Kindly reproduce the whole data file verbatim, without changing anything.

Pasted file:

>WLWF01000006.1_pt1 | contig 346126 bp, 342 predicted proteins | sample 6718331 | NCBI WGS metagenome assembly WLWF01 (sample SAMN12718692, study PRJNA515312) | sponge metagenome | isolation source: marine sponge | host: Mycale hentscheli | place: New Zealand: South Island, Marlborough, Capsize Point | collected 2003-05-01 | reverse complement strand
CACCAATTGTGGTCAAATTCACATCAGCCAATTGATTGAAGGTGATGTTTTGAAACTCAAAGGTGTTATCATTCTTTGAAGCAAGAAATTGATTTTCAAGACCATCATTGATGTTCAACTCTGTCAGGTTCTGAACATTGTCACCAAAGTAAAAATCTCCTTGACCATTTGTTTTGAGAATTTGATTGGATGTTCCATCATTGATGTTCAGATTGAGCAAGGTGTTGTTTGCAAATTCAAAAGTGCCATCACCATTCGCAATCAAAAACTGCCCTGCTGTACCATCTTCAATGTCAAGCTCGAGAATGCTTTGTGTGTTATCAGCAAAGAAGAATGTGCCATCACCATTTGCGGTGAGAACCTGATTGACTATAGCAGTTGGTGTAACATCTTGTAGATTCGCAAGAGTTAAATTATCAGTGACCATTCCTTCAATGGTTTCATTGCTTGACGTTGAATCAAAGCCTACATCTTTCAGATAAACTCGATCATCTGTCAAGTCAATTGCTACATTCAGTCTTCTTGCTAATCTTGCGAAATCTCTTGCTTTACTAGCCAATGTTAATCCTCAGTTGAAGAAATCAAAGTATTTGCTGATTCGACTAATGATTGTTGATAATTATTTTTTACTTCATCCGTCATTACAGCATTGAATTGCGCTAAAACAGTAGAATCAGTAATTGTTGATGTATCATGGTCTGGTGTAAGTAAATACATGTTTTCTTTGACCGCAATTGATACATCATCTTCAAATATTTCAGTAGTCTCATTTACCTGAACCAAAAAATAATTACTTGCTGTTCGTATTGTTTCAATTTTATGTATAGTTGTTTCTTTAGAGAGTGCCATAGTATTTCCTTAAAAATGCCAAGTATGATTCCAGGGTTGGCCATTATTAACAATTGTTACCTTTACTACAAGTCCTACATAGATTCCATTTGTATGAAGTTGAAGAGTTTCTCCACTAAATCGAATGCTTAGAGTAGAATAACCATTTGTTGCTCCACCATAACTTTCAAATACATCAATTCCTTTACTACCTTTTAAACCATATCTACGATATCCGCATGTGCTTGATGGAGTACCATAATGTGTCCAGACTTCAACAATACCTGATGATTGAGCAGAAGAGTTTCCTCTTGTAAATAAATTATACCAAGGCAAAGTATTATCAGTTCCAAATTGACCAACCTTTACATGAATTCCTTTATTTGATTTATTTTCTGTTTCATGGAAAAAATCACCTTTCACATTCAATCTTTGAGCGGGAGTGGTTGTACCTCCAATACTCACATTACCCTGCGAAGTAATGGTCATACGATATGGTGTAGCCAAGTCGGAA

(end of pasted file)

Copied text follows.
>WLWF01000006.1_pt1 | contig 346126 bp, 342 predicted proteins | sample 6718331 | NCBI WGS metagenome assembly WLWF01 (sample SAMN12718692, study PRJNA515312) | sponge metagenome | isolation source: marine sponge | host: Mycale hentscheli | place: New Zealand: South Island, Marlborough, Capsize Point | collected 2003-05-01 | reverse complement strand
CACCAATTGTGGTCAAATTCACATCAGCCAATTGATTGAAGGTGATGTTTTGAAACTCAAAGGTGTTATCATTCTTTGAAGCAAGAAATTGATTTTCAAGACCATCATTGATGTTCAACTCTGTCAGGTTCTGAACATTGTCACCAAAGTAAAAATCTCCTTGACCATTTGTTTTGAGAATTTGATTGGATGTTCCATCATTGATGTTCAGATTGAGCAAGGTGTTGTTTGCAAATTCAAAAGTGCCATCACCATTCGCAATCAAAAACTGCCCTGCTGTACCATCTTCAATGTCAAGCTCGAGAATGCTTTGTGTGTTATCAGCAAAGAAGAATGTGCCATCACCATTTGCGGTGAGAACCTGATTGACTATAGCAGTTGGTGTAACATCTTGTAGATTCGCAAGAGTTAAATTATCAGTGACCATTCCTTCAATGGTTTCATTGCTTGACGTTGAATCAAAGCCTACATCTTTCAGATAAACTCGATCATCTGTCAAGTCAATTGCTACATTCAGTCTTCTTGCTAATCTTGCGAAATCTCTTGCTTTACTAGCCAATGTTAATCCTCAGTTGAAGAAATCAAAGTATTTGCTGATTCGACTAATGATTGTTGATAATTATTTTTTACTTCATCCGTCATTACAGCATTGAATTGCGCTAAAACAGTAGAATCAGTAATTGTTGATGTATCATGGTCTGGTGTAAGTAAATACATGTTTTCTTTGACCGCAATTGATACATCATCTTCAAATATTTCAGTAGTCTCATTTACCTGAACCAAAAAATAATTACTTGCTGTTCGTATTGTTTCAATTTTATGTATAGTTGTTTCTTTAGAGAGTGCCATAGTATTTCCTTAAAAATGCCAAGTATGATTCCAGGGTTGGCCATTATTAACAATTGTTACCTTTACTACAAGTCCTACATAGATTCCATTTGTATGAAGTTGAAGAGTTTCTCCACTAAATCGAATGCTTAGAGTAGAATAACCATTTGTTGCTCCACCATAACTTTCAAATACATCAATTCCTTTACTACCTTTTAAACCATATCTACGATATCCGCATGTGCTTGATGGAGTACCATAATGTGTCCAGACTTCAACAATACCTGATGATTGAGCAGAAGAGTTTCCTCTTGTAAATAAATTATACCAAGGCAAAGTATTATCAGTTCCAAATTGACCAACCTTTACATGAATTCCTTTATTTGATTTATTTTCTGTTTCATGGAAAAAATCACCTTTCACATTCAATCTTTGAGCGGGAGTGGTTGTACCTCCAATACTCACATTACCCTGCGAAGTAATGGTCATACGATATGGTGTAGCCAAGTCGGAA